Your Views for January 5

The bear necessities

Thousands of koala bears have been killed by the huge wildfires in Australia.


One of the latest fires near Sydney has burned more than 12 million acres, which is an area almost twice the size of the whole State of Hawaii.

Australia has been particularly hard hit by the effects of climate change. Record temperatures and dry weather have made many regions a tinder box, and it appears this will only get worse. The endangered koala bears are in the cross-hairs of the next inevitable fire. As much as a third of the population is feared lost.

The plight of these adorable creatures stirs emotions around the world. Unfortunately, one of those emotions is helplessness, because the problem is so immense.

Perhaps there is a bright spot in the future of the koala bear, and it is right here on the Big Island of Hawaii. The Hamakua Coast has thousands of acres of eucalyptus trees, the leaves of which just happen to be what koala bears eat. It would be worth exploring the possibility of establishing a reserve for the koala bear in the forests of Hamakua or Kohala. A breeding colony of the bears in Hawaii would create an isolated population to safeguard continuation of the species, not only from fire but other calamities such as an invasive disease or parasites.

Apart from being a gratifying thing to do for residents, having a koala bear forest could be an asset for the visitor industry on the east side, as well.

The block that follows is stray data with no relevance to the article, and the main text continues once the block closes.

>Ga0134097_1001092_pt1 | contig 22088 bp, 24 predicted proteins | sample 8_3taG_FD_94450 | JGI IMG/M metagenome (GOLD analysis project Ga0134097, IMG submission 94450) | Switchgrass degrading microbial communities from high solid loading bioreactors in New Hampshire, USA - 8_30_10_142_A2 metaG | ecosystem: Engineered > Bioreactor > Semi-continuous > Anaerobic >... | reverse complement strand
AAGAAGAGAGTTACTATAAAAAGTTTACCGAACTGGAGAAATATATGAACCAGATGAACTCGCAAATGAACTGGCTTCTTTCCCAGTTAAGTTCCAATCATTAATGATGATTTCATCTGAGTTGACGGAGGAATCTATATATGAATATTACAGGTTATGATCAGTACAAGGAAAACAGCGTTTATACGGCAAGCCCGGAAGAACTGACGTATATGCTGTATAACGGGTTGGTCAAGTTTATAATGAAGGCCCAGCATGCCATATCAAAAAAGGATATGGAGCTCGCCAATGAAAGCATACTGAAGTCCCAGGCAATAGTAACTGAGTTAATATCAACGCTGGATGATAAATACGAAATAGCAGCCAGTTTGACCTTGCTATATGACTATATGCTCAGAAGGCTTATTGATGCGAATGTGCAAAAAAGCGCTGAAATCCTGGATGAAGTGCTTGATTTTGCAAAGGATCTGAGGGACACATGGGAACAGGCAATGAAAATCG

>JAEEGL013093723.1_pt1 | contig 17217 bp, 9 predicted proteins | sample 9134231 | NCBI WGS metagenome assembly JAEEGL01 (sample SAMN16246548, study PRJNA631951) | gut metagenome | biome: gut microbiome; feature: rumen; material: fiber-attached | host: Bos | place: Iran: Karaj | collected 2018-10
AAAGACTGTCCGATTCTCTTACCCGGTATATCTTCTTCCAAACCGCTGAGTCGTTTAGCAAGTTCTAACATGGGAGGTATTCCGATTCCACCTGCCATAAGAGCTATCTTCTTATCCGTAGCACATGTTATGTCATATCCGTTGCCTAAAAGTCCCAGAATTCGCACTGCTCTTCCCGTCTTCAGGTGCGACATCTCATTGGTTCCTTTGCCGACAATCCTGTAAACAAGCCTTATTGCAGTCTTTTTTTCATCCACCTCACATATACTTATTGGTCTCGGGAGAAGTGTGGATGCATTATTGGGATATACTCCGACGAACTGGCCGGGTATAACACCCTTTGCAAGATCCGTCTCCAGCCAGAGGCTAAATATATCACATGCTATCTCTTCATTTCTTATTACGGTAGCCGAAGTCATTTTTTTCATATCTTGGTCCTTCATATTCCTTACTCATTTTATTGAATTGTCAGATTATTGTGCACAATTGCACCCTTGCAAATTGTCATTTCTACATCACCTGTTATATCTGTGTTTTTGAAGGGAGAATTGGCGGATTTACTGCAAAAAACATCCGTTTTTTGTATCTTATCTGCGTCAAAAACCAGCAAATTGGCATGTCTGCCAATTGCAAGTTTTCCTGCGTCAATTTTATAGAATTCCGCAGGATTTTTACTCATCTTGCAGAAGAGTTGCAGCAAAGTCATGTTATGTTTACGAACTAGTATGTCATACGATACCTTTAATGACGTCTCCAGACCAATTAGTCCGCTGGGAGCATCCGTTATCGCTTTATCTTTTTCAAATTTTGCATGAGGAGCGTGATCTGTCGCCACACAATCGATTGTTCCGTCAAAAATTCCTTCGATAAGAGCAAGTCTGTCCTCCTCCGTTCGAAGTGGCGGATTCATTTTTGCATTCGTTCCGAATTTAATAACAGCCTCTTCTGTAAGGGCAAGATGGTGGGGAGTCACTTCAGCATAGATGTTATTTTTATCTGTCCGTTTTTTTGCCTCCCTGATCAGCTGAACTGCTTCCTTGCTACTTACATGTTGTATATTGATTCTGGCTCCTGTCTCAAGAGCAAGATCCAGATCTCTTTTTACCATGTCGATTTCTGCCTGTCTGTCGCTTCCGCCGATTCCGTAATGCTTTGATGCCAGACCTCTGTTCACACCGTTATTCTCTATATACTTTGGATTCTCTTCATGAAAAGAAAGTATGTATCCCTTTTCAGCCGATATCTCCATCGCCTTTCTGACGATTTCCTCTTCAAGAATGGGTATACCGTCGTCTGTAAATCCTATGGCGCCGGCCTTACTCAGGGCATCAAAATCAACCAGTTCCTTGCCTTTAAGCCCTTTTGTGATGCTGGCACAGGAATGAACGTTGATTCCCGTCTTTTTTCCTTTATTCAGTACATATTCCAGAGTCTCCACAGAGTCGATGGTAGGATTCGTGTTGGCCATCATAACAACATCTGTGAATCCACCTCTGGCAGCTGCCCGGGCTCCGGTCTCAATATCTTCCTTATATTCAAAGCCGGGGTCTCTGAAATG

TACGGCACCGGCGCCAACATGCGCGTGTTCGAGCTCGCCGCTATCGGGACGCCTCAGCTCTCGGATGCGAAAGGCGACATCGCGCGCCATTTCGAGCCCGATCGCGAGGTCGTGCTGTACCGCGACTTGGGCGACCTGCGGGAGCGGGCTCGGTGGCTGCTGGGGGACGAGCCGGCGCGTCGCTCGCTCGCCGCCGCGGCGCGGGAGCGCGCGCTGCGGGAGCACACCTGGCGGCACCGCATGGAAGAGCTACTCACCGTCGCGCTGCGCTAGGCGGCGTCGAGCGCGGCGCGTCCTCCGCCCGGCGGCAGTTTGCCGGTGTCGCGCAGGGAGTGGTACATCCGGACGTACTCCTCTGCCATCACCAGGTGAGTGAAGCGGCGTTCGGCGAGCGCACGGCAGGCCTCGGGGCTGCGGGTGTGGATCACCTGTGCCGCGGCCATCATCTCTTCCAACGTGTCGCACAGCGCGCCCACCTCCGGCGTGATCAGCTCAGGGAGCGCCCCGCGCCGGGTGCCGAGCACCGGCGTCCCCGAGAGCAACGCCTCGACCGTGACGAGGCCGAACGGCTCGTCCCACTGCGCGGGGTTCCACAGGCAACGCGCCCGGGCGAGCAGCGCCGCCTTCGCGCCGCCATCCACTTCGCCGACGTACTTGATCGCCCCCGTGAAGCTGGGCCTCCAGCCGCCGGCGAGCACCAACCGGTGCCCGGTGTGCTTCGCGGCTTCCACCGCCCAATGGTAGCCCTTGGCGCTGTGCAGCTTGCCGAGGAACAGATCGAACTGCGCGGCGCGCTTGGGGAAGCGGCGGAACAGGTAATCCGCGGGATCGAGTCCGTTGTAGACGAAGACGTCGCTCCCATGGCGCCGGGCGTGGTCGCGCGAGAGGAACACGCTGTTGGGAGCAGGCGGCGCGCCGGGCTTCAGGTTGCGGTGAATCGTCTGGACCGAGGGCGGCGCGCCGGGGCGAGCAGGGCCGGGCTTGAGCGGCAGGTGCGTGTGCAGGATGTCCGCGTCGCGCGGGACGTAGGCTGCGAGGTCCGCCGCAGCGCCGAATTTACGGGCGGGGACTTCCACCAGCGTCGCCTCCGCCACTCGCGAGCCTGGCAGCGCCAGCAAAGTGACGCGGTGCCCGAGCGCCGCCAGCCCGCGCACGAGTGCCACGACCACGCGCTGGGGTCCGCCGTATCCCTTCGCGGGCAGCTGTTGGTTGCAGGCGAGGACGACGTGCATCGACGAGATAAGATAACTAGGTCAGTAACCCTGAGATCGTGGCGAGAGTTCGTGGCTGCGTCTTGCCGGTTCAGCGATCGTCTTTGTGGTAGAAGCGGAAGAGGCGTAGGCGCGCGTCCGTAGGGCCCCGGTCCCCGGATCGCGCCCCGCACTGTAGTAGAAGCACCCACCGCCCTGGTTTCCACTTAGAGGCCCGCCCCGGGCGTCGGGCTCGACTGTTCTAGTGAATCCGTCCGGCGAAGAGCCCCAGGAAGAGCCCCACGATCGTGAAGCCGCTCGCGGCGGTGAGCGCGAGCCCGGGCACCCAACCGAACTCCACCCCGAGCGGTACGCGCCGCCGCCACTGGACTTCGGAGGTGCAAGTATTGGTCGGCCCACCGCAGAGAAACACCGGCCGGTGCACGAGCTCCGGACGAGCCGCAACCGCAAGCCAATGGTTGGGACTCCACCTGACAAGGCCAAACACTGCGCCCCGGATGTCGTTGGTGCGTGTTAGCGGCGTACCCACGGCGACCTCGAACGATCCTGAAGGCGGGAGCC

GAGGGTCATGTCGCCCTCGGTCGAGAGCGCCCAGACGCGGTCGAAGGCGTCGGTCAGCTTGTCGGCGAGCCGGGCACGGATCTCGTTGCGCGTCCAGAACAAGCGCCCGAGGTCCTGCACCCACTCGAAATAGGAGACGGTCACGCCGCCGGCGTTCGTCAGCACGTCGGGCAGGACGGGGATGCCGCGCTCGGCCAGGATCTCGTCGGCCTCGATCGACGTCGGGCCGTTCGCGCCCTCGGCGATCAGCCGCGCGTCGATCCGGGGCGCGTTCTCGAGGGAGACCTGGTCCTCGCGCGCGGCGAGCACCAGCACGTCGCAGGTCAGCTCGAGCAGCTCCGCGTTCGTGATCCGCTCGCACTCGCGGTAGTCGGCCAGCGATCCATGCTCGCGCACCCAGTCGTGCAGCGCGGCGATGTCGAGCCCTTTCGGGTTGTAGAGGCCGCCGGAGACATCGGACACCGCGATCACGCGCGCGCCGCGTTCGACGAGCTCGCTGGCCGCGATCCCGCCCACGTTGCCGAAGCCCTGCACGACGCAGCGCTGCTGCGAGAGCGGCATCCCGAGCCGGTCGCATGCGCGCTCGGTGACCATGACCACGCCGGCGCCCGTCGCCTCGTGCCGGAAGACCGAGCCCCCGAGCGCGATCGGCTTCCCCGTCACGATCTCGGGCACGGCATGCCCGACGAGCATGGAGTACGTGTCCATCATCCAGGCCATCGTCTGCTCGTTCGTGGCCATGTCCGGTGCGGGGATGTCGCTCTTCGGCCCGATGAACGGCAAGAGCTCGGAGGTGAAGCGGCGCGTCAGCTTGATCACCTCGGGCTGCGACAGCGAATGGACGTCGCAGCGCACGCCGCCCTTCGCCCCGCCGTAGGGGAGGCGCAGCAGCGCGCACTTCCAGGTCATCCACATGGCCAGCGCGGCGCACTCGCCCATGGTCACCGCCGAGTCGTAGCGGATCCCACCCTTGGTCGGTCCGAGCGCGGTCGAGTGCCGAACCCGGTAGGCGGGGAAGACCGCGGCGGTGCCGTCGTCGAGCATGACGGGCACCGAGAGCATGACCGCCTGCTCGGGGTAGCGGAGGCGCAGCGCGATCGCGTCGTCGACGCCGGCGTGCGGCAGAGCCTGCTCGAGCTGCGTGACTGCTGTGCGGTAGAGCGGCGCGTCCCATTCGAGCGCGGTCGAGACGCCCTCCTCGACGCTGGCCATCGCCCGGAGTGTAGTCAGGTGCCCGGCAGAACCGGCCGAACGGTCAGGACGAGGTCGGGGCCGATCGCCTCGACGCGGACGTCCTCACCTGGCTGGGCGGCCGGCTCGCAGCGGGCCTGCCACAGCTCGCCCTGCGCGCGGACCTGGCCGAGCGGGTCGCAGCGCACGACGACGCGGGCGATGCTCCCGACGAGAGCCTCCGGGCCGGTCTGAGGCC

East Hawaii more often attracts people who would describe themselves as “naturalists.” Admission to hiking trails for “bear watching” might just pay for the program itself over time. There are a lot of positives to a program such as this, but perhaps the best is the opportunity to do something noble in a world that seems increasingly out of control.

Of course, this will take a lot of research and planning, but every journey begins with the first step.

Mike Mentnech


Aloha in 2020

Aloha is the standard in Hawaii, a value that allows for a healthy, sustainable community, and it’s what I love about being born and raised here.

I remember how different it was growing up, how we did not lock our doors, and everyone waved as they drove by, something that has changed about our island home today.

As we head into 2020, let’s bring out the best kind of aloha in ourselves and each other, supporting friends and family however and wherever they may be, like the old days of our kupuna who gave all their aloha, yet only to have it taken and commercialized and commodified for a dollar.

Let us reclaim their authenticity and genuine concern for our neighbor and give of ourselves right where we are, no matter how much money we have. It’s not about money, it’s about being generous of heart.

We each can make a difference, whoever we are. Our kupuna have taught us this.

To our leaders, please be sure that your priorities are right by truly serving the people of Hawaii who work hard to make ends meet while traffic and crime get worse and housing prices force us into homelessness or leaving the islands altogether. We count on you to be the standard bearers.

In 2020, we need bold leadership built on pono policies that represent the people and not just the politics and those who have money. Please put more focus on the elderly, the disabled, the poor and those in need, for we know that a society is judged by how they treat the most vulnerable among them.

Aloha is the key, and it can truly be a force for positive change in 2020 and beyond.

Hau‘oli Makahiki Hou! Have a happy new year, everyone.


Shana Wailana Logan


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